The pilot was filmed by famed sitcom director James Burrows in May 1994.

The responses internally at NBC were lukewarm. One company memo called the show “not very entertaining, clever, or original.” The head of program research loathed it. “Friends” received a “high weak” grade in internal testing. NBC President Don Ohlmeyer was especially concerned that Monica would be seen as a slut for having sex on a first date on the pilot.

Even the titles were controversial. Ohlmeyer hated the footage of the cast cavorting in a fountain. The exec thought it said to the audience, “We’re young, we’re hip, we’re dancing in a fountain and you can’t dance with us.”

He demanded the producers add clips from the show in the intro.

The theme song was penned by musician Michael Skloff, Kauffman’s (now ex-) husband. He’d heard The Beatles’ “Paperback Writer” in the car one day, and thought the “Friends” opener should have a similarly sunny ’60s pop vibe.

Michael Stipe and Natalie Merchant were approached to record the song but passed. The honor went to another Warner Bros. artist, The Rembrandts. (The song hit the top 20 in 1995.)

Before the pilot was shot, the writers had intended to make Monica and Joey the show’s main romantic couple. But when the showrunners saw that Schwimmer and Aniston had an “indescribable mixture of attraction and loathing and tenderness and brutishness,” “Friends” suddenly became all about Ross and Rachel.

The other characters were also tweaked to better fit with the actors playing them. Monica was made less biting and her trademark OCD was added after the writers spotted Cox straightening the furniture on the set between takes.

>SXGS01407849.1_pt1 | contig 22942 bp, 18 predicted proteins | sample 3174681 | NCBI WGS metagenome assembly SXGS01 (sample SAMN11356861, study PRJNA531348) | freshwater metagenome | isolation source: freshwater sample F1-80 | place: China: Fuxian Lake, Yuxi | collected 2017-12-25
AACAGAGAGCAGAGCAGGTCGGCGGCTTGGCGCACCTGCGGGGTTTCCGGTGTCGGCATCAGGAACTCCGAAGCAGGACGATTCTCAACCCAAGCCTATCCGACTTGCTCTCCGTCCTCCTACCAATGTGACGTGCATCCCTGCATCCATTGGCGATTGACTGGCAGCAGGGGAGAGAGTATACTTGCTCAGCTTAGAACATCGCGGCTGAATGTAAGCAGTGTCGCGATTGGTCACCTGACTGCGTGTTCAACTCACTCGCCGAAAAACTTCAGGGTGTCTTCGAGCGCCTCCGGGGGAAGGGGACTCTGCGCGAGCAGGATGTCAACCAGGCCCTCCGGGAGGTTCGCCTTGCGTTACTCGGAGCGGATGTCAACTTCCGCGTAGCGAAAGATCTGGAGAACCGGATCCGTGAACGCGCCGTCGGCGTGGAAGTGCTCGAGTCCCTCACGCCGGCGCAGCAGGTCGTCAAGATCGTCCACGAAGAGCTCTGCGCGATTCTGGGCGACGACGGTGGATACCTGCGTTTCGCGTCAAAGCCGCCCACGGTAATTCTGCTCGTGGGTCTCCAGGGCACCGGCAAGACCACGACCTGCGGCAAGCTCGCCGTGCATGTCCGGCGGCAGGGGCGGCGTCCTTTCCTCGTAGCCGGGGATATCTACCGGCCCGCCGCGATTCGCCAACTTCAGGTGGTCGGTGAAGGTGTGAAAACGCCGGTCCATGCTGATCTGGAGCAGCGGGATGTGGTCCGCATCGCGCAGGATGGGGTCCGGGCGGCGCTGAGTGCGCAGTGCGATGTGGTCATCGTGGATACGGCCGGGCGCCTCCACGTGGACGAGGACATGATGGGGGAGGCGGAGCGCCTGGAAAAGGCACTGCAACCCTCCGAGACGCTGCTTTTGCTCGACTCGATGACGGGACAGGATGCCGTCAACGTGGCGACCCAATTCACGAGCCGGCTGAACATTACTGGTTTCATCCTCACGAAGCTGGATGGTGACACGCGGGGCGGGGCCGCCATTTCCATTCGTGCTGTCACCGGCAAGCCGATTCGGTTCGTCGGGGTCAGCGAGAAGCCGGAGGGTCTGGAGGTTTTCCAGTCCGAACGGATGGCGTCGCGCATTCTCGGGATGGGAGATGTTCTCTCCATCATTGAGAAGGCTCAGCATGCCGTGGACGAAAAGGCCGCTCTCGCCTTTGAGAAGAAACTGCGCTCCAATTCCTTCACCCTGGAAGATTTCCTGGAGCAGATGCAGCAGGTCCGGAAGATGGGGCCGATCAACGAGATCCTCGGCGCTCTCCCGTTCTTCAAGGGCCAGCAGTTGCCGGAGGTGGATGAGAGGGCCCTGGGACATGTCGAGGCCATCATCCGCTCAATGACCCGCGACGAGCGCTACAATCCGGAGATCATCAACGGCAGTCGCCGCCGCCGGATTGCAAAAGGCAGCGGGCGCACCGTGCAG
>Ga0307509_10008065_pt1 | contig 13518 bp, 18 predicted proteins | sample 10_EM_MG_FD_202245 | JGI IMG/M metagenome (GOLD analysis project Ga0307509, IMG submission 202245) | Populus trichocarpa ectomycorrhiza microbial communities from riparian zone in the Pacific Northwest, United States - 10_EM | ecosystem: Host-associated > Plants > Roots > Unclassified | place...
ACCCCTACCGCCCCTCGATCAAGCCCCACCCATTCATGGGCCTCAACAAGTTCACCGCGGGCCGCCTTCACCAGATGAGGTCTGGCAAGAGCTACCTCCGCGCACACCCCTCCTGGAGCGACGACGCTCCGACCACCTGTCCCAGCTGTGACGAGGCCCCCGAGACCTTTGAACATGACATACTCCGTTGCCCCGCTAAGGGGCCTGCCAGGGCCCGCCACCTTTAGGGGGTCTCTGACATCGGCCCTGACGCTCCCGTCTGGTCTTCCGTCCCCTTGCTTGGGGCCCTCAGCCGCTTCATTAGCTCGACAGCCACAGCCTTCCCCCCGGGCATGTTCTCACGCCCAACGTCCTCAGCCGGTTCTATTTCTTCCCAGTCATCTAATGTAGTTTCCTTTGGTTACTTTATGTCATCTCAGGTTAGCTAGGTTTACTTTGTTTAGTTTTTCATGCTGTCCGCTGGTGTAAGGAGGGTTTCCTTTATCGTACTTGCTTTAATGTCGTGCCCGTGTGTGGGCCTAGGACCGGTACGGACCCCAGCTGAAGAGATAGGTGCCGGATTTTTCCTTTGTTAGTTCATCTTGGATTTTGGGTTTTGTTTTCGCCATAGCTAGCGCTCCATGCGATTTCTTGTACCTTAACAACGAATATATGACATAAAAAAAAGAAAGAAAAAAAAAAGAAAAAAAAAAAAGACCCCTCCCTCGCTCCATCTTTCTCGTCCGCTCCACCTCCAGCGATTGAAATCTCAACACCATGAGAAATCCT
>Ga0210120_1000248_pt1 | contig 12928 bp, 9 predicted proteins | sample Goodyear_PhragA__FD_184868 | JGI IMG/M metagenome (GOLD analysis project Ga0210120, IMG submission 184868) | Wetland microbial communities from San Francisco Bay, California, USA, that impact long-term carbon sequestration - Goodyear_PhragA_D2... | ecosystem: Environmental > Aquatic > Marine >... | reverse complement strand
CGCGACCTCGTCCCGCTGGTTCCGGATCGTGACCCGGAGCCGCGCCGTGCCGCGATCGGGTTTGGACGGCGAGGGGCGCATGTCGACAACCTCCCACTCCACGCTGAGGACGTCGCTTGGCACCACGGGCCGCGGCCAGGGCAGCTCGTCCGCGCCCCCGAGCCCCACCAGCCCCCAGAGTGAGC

Some of the plotlines were mined straight from the writers’ lives. Writer Adam Chase was once persuaded by a beautiful sales clerk to buy a $600 pair of leather pants. The experience was turned into a gag for Ross.

Writer Greg Malins had a friend who jokingly put on every piece of another friend’s clothing. The prank was used by Joey to punish Chandler.

The writers worked exceedingly hard, regularly putting in 14- to 16-hour days.

“My impression was that David and Marta were perfectionists and had to have every line be as perfect as it could be,” Austerlitz says.

(The only time they seemingly fell short was with Season Five’s “The One Where Rachel Smokes.” Crane was disappointed with the episode and asked NBC not to air it. The network refused.)

Despite the internal NBC misgivings, the show was an immediate hit.

The show’s popularity allowed it to attract numerous A-list guest stars, including Brad Pitt and Bruce Willis. Charlie Sheen appeared in Season Two as Phoebe’s boyfriend, but was so nervous, his legs were literally shaking. Sheen had to be pulled aside and given a massage to calm him down.

By the time the show signed off after Season 10, it was a global pop-culture juggernaut. (Ross’ Season Four wedding to Emily had been set in London, in part, to court the UK audience, which had been buying millions worth of “Friends” DVDs.)

Polaroids taken on the set of “Friends” showing Matthew Perry, Matt LeBlanc, Jennifer Aniston and David Schwimmer.

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Some 52 million American viewers tuned in to bid the “Friends” adieu, the fourth-largest finale audience in history.

The cast would go onto to other endeavors but will likely never shake the association with “Friends.”

“We could never leave that stage, metaphorically speaking,” LeBlanc later told Littlefield. “Still can’t. Still on that stage. That will follow us around forever.”

As a result of syndication and Netflix, the series has found a whole new audience of viewers, many in their teens and 20s. Austerlitz says the show offers timeless wish fulfillment.

“This show presents a vision in which you spend all your time with your friends,” the author says. “Even after you’ve gotten married and had children, you’re still having breakfast with your friends every single day.

“That idea that your entire life will revolve around your friends is really appealing.”